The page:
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Playing Freud is Elementary to Alan Arkin

BEVERLY HILLS, Calif. - Breakfast at the Beverly Wiltshire. The waitresses in their frills and bodices like Swiss maids. Waiting to talk with Alan Arkin, I drink coffee and read the Los Angeles Times. Convicted killer Gary Gilmore has broken his 21-day hunger strike and eats his first meal, a cheese and bologna sandwich. David Susskind walks into the breakfast room. Orders breakfast. What's he having? Scrambled eggs, toast, orange juice? Susskind is negotiating for the Gary Gilmore story. Everybody's gotta eat. Wonder if Susskind knows that Gilmore....

"There's David Susskind," says Alan Arkin, ending my reverie. He introduces his son, Adam, who looks like a younger Alan Arkin. Arkin is editing his new film, "Fire Sale," and Adam is going to come along and offer free advice. It's a good thing Adam has the day free: He has his own TV series starting in January. But first we'll talk about Alan Arkin as Sigmund Freud in "The Seven-Per-Cent-Solution."

"I studied Freud a lot, only to find that it was useless," Arkin said. "Nicholas Meyer, who wrote the book, based the character not on Freud but on his own father, who was a psychiatrist. I had to junk a lot of research and just go away with the script. Finally I found the key I needed: The movie was about a collaboration between Sherlock Holmes and Sigmund Freud, so I would simply play Freud as if he were a detective. It's the same thing, really, being a shrink or being a detective. They're both inside jobs."

There was a phone call for Adam, and he went to the lobby to take it. Arkin looked after his son with affection and exasperation.

"Incredible,' he said. "After all the time I spent working my way up in show business, this kid gets all the work he can handle. He has incredible luck. Until the age of 16, he was lazy. A real lazy kid. He wants to act, but he won't look for work. Adam, I tell him, the world isn't going to beat a path to your door. He goes upstairs - this was at home in New York - and plays his drums. I give up.

"There's a knock on the door. Some hippie kid wants to know who's playing the drums. It's my son, I say: Go on up, talk to him. The next night Adam is playing drums for the warm-up act for Stevie Wonder in Philadelphia!" Arkin stirred his coffee. "Not only did the world beat a path to his door, It climbed up four flights of stairs to offer him a job.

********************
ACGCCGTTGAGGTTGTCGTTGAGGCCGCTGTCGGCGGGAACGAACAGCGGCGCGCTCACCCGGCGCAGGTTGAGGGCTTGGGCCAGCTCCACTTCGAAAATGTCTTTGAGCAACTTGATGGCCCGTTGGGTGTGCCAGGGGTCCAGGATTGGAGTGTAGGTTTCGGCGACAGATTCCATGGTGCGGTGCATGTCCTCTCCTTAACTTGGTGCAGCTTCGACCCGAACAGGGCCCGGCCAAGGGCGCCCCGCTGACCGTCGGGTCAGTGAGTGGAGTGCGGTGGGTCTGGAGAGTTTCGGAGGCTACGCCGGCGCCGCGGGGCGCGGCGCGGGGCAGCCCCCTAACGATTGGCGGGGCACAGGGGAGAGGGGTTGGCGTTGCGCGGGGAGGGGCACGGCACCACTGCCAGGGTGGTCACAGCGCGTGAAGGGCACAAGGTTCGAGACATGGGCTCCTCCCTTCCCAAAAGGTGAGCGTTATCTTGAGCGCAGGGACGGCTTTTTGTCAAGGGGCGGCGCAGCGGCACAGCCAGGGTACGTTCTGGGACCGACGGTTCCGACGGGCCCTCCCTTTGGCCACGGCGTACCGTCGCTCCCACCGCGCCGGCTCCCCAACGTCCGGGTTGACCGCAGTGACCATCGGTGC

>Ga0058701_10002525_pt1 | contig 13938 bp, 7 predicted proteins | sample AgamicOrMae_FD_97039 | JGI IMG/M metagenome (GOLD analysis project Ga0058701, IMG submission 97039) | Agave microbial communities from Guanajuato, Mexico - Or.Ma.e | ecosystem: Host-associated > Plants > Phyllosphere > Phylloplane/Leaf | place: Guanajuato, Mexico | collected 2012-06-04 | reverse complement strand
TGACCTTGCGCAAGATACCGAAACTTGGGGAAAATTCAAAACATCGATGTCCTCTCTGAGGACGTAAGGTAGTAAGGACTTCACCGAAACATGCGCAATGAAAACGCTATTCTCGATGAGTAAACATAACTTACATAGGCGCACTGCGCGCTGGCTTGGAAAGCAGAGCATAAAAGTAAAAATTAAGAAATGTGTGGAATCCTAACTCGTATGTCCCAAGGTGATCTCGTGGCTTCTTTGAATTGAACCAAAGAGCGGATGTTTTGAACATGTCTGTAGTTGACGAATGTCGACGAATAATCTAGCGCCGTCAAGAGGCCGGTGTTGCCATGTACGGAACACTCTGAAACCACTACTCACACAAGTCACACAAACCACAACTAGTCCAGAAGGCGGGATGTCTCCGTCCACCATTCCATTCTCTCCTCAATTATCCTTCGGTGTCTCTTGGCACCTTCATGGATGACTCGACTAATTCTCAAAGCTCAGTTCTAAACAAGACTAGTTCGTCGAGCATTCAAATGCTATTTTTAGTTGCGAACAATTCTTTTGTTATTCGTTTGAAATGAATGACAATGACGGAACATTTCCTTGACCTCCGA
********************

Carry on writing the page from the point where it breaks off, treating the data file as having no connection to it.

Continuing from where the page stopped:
"And that's not all. Our 16-year-old, Matthew, did Kojak last year. He gets scripts right and left, he wants to stay in school. Our 9-year-old, Tony, has three lines in the school play. I'm out of town, I can't be there. For months he says nothing. One morning my wife, Barbara, sees him moping over his cereal. Tony, she says, what's the matter? He's disappointed I didn't see him in the school play. It's OK, she says, Daddy will see you next time. I know, he says, but if he saw me this time he'd be getting me more work."

Arkin grinned. "The kid wants an agent. I should be his agent. Good, steady work."

What about "Fire Sale"?

"It's a comedy by Bob Klane, who wrote 'Where's Poppa?' I star in it and I directed it. It's about a tyrannical father who owns a store, and his two sons. One works in the store and the other is a basketball coach. They're both flops. The store is losing money and the father wants to burn it down. The sons want to preserve the family reputation.

I asked Arkin about his new children's book, "The Lemming Condition," which will be made into an animated TV special.

"It's about all these lemmings on their way to the sea," he said, and one lemming says, hey, why ME? I like it, it's a nice book. I'm very happy with it. But it's a funny thing. When you write something, you con yourself into thinking something's new. Then you read it, and 'The Lemming Condition' is just another version of 'Catch 22,' which was 'Candide,' which was 'Tom Jones' . . . I don't think there is anything new. "The best film I've seen in a long time is Truffaut's 'Small Change.' There's no news in it. It's a restatement of things people know already. Well is more important than new: Do it well, it'll be good. Which kind of brings us back to 'The Seven Per-Cent Solution.' It's a very well done film. Herb Ross made it look great. It's entertaining. So who cares whether Sigmund Freud would have made a good detective?"

Adam returned from his phone call, and Arkin left with his son to go up to the studio. On the way out, I said hello to David Susskind, who appeared to be thinking of something else.

Roger Ebert

Roger Ebert was the film critic of the Chicago Sun-Times from 1967 until his death in 2013. In 1975, he won the Pulitzer Prize for distinguished criticism.

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